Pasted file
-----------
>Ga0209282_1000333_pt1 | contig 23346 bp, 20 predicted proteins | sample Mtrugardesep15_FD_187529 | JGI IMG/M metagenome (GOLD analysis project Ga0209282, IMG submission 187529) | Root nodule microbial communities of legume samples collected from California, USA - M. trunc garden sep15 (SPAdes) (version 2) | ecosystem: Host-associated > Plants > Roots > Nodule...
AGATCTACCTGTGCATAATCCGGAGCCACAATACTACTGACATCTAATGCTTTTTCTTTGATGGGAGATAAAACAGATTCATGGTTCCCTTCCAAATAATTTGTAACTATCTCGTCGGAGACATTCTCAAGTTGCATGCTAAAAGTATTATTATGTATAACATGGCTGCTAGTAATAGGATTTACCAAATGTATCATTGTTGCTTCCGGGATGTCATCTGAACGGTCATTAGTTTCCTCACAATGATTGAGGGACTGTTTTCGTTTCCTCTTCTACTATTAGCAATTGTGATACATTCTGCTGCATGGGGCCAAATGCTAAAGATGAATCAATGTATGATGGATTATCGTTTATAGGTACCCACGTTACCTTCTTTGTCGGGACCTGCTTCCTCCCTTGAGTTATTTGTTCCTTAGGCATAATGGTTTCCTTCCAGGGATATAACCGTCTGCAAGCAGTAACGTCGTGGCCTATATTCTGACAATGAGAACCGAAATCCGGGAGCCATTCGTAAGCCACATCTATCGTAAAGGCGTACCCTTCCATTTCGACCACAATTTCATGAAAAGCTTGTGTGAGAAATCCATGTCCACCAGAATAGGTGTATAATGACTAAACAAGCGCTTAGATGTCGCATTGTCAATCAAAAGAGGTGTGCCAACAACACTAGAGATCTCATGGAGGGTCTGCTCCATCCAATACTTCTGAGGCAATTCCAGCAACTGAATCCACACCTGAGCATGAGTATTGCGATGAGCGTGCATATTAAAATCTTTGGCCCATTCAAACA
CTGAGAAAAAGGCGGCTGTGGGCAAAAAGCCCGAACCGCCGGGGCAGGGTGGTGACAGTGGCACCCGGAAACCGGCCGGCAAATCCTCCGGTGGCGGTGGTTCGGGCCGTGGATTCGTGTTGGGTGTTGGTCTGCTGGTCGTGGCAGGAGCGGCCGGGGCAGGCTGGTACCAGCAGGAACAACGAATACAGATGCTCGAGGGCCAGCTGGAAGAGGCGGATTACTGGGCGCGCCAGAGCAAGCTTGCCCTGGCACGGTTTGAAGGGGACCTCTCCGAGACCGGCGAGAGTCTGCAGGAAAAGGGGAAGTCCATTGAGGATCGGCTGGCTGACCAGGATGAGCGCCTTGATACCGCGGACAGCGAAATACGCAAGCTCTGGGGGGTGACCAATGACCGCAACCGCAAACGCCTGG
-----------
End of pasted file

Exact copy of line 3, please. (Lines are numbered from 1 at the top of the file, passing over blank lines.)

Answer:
CTGAGAAAAAGGCGGCTGTGGGCAAAAAGCCCGAACCGCCGGGGCAGGGTGGTGACAGTGGCACCCGGAAACCGGCCGGCAAATCCTCCGGTGGCGGTGGTTCGGGCCGTGGATTCGTGTTGGGTGTTGGTCTGCTGGTCGTGGCAGGAGCGGCCGGGGCAGGCTGGTACCAGCAGGAACAACGAATACAGATGCTCGAGGGCCAGCTGGAAGAGGCGGATTACTGGGCGCGCCAGAGCAAGCTTGCCCTGGCACGGTTTGAAGGGGACCTCTCCGAGACCGGCGAGAGTCTGCAGGAAAAGGGGAAGTCCATTGAGGATCGGCTGGCTGACCAGGATGAGCGCCTTGATACCGCGGACAGCGAAATACGCAAGCTCTGGGGGGTGACCAATGACCGCAACCGCAAACGCCTGG